Tuesday 10 June 2008

Recycling, reclaiming, reusing

Tuesday is bulk uplift day in my street, and on a Monday night, everyone start putting out their junk. Some items are more junky than others - boxes and things which have clearly broken - but other items could be re-used. I often feel like adopting some of these unloved pieces of furniture as some of them are in quite good condition, but I know I don't have the room.

In my living room, there's a prime example of what can be saved - it came from the bins near Partick Station. I was going back to the City Chambers that day after dropping off some shoes at the cobblers on Dumbarton Road, and there it was. I stopped for a minute and stared at it. Oval, sixties, with a glass top. Pretty thing. Did it belong to anyone? I was looking around, trying to decide if I could lift it and if I could how I would get it home, when a van drew up next to me. A guy jumped out and said "I just threw that out this morning hen, if you want it, take it!". It turns out he was from the second-hand furniture shop across the road, and couldn't sell it. I picked it up, and took it back to the office on the train. After a brief stay there, it is now in my home, and very lovely it is too. Cleaned up nicely, and I'll re-varnish it when I get time. Absolutely nothing wrong with it, but if I hadn't picked it up it would most likely be in a landfill site.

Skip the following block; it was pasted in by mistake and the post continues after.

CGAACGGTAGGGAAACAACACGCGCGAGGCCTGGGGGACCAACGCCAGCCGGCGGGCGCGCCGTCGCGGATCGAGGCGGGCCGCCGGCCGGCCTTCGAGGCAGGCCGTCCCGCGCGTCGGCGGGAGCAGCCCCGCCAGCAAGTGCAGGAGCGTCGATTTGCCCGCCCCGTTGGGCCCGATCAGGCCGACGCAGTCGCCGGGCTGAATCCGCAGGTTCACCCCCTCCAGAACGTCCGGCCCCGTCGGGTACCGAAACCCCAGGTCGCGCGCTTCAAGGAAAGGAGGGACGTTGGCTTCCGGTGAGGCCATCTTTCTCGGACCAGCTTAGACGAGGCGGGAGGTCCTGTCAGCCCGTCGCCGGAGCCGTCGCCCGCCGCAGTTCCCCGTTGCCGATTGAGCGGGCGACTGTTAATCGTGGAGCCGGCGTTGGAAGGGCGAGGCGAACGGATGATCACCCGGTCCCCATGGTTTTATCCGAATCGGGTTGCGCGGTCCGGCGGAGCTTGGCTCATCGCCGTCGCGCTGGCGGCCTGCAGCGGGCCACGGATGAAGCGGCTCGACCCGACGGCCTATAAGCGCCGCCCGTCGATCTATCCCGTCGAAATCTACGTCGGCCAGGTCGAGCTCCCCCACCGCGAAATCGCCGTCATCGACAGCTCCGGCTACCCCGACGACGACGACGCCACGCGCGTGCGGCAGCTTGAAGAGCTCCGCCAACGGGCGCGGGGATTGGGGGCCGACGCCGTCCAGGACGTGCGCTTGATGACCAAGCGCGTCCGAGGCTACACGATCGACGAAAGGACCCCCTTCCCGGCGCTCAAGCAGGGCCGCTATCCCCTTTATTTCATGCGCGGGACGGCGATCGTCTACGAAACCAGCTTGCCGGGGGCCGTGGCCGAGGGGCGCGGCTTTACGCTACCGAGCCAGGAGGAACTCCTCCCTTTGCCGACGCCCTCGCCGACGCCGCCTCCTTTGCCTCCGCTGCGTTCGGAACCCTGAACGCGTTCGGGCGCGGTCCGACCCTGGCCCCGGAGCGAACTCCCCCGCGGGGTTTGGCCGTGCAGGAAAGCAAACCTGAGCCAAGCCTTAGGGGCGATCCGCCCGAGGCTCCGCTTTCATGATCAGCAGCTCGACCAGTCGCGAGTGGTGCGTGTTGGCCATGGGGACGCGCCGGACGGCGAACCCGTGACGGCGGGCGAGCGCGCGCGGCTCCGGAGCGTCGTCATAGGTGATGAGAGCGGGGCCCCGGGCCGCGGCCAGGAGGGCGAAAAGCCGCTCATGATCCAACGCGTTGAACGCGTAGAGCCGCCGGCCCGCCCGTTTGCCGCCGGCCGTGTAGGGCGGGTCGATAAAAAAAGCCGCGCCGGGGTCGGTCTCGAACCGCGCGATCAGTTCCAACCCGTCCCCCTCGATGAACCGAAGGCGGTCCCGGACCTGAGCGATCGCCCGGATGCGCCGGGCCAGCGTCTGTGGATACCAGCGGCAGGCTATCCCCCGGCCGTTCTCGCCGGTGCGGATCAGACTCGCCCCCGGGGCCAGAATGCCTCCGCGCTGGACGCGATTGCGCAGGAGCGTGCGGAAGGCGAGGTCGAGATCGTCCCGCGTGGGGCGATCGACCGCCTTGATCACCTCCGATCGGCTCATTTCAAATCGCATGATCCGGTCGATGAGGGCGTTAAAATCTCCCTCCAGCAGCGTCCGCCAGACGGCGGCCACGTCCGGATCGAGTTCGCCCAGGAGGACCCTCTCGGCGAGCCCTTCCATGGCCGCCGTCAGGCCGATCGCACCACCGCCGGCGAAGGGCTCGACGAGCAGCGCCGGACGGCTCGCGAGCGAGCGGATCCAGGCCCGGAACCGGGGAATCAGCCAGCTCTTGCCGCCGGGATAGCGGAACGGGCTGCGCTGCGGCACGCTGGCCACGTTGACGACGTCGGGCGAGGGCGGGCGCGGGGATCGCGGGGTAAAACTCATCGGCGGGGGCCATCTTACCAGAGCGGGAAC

This morning, I saw two lovely dining chairs among a big pile of stuff outside my flat waiting for collection. Solid wood, just in need of a varnish and maybe being re-covered. I couldn't bear the thought of them being chucked, so I dragged them up the stairs to my flat. I don't know if I'll have room for them or not, but the bin lorry has just been and I feel I did the right thing.

I understand that people's tastes and needs change but there's no need for good furniture to be thrown out like this, none at all. Glasgow City Council have recently supported the Glasgow Furniture Initiative to pick up and prepare furniture for re-use. This furniture can then be sold on at reasonable prices to people on low incomes. There are lots of other such schemes in the city, such as those listed on Glasgow Greenmap. This is good for the environment and good for society; I very much hope it's a success.

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